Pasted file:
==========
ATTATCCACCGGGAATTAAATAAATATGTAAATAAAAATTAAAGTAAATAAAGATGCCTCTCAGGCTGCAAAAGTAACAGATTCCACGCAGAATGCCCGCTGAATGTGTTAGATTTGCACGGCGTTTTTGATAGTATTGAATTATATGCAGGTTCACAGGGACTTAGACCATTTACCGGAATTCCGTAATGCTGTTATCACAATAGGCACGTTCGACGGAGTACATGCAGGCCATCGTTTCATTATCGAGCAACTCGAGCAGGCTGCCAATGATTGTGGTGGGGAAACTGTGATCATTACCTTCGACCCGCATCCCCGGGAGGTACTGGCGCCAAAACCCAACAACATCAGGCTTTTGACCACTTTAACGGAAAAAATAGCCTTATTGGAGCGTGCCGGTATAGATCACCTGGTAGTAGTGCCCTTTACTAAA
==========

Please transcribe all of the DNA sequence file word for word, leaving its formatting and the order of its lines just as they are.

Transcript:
ATTATCCACCGGGAATTAAATAAATATGTAAATAAAAATTAAAGTAAATAAAGATGCCTCTCAGGCTGCAAAAGTAACAGATTCCACGCAGAATGCCCGCTGAATGTGTTAGATTTGCACGGCGTTTTTGATAGTATTGAATTATATGCAGGTTCACAGGGACTTAGACCATTTACCGGAATTCCGTAATGCTGTTATCACAATAGGCACGTTCGACGGAGTACATGCAGGCCATCGTTTCATTATCGAGCAACTCGAGCAGGCTGCCAATGATTGTGGTGGGGAAACTGTGATCATTACCTTCGACCCGCATCCCCGGGAGGTACTGGCGCCAAAACCCAACAACATCAGGCTTTTGACCACTTTAACGGAAAAAATAGCCTTATTGGAGCGTGCCGGTATAGATCACCTGGTAGTAGTGCCCTTTACTAAA